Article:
In Oregon, the Democratic primary for governor is a wide-open race, with Tina Kotek, the progressive former speaker of the statehouse, generally seen as holding a slim advantage over a moderate challenger, Oregon Treasurer Tobias Read. Most Democrats are undecided in the race, however, according to polling done by Read’s team.

In the state’s Fifth Congressional District, incumbent Rep. Kurt Schrader, a member of the centrist-minded Problem Solvers Caucus in Congress, faces opposition from the left: Jamie McLeod-Skinner, a former congressional candidate and small business owner, is highlighting in her ads Schrader’s votes against key progressive climate priorities in the failed Build Back Better bill.

Pennsylvania Lt. Gov. John Fetterman has been trouncing his Senate Democratic primary rivals for months, in part by advancing progressive causes without accepting the “progressive” label. On the House side, eyes are on state Rep. Summer Lee, a progressive rising star. She won her statehouse race with the support of local democratic socialists in 2018, and is now running for the open seat in the 12th Congressional District and — if she wins — is seen as a future member of the progressive group of representatives known as the Squad.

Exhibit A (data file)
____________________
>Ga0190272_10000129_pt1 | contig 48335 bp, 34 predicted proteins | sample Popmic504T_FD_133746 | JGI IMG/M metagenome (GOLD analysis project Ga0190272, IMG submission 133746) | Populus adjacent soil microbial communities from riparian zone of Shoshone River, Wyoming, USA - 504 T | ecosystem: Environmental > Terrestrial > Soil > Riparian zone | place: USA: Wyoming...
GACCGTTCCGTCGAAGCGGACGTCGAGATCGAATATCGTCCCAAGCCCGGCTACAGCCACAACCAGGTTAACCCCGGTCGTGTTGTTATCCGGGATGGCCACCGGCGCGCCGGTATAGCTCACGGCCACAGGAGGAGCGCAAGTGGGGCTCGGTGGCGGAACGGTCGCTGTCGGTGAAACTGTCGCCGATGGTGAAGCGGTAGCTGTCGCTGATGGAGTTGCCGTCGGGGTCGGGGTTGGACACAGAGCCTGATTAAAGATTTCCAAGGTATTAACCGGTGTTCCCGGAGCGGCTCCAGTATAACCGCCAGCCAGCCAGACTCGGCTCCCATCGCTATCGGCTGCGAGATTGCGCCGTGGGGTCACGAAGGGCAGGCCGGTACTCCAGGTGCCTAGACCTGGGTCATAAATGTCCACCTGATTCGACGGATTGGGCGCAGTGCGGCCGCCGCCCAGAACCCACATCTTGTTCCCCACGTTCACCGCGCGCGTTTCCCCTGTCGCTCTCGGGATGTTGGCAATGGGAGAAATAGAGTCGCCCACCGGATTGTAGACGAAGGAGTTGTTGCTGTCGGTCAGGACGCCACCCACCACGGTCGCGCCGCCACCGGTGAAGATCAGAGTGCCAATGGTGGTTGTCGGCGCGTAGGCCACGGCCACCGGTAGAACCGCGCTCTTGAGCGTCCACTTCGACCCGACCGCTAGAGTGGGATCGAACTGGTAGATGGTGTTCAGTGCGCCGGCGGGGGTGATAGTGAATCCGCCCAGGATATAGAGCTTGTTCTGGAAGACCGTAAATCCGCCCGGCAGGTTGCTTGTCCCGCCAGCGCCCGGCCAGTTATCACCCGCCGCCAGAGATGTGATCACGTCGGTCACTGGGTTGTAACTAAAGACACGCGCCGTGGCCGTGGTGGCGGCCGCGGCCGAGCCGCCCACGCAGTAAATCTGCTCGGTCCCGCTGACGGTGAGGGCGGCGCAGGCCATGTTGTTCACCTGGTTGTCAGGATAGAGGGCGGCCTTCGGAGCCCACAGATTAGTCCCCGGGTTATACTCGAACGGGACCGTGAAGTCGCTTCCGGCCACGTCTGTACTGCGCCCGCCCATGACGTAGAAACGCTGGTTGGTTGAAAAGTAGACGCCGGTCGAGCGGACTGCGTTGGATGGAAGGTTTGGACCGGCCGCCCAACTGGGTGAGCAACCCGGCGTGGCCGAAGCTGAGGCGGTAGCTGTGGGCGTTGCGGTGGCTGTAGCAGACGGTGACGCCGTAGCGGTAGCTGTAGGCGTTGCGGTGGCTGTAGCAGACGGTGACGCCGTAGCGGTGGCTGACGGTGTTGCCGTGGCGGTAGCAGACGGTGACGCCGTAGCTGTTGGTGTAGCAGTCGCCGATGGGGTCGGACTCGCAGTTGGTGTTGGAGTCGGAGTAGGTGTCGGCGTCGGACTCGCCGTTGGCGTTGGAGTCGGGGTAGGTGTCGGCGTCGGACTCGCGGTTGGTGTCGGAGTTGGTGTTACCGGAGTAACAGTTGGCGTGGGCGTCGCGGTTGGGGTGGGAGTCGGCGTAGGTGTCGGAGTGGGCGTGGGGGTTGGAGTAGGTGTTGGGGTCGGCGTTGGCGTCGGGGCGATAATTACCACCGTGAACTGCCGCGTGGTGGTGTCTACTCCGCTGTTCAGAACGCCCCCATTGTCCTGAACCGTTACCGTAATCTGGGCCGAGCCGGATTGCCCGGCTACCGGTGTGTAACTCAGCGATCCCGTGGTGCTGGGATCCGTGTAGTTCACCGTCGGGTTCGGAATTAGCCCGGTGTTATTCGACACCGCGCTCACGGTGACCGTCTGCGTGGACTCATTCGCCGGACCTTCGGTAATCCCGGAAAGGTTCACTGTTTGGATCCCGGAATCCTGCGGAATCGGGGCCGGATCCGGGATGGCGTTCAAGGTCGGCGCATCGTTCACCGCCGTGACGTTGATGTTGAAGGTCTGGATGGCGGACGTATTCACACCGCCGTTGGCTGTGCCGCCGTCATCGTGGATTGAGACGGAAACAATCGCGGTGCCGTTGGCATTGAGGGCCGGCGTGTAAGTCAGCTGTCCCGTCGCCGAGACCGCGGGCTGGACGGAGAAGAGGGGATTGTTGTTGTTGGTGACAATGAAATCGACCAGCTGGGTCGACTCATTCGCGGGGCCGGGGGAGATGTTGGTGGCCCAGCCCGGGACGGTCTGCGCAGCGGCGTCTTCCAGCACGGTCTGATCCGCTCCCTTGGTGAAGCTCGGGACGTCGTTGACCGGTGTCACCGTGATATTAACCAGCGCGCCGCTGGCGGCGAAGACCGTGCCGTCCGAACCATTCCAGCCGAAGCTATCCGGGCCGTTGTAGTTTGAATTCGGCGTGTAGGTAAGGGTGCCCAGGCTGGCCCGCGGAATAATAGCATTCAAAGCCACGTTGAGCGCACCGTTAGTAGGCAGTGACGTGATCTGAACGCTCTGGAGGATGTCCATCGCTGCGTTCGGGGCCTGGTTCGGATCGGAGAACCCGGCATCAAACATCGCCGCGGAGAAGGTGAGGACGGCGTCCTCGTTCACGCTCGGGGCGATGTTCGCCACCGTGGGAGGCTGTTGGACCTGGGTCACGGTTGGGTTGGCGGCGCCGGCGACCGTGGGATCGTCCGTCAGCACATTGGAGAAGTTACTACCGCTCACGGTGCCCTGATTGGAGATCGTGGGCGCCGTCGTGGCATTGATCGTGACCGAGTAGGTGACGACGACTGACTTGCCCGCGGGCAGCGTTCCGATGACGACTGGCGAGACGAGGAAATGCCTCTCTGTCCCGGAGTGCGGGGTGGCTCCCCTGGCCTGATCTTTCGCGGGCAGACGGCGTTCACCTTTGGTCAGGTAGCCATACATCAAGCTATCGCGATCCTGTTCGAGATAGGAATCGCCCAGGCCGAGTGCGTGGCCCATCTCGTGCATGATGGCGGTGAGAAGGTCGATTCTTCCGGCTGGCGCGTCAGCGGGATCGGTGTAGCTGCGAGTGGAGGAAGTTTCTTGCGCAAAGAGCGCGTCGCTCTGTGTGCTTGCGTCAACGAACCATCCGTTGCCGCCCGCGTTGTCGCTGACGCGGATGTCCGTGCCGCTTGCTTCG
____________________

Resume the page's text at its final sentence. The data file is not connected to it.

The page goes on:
In North Carolina’s First Congressional District, voters have a relatively straightforward ideological choice: moderate state Sen. Don Davis, who received an endorsement from retiring Rep. GK Butterfield, against a progressive former state senator, Erica Smith.

But in the state’s solidly Democratic Fourth District, representing Durham and Chapel Hill, there’s a historically expensive primary fight between staunch progressives: presumed frontrunner, state Sen. Valerie Foushee, and her chief rival, Durham County Commissioner Nida Allam. Their main point of disagreement is on the US’s relationship with Israel. Allam has questioned that relationship, which has led to a lot of PAC support for Foushee, making this a nearly $3 million race. —Christian Paz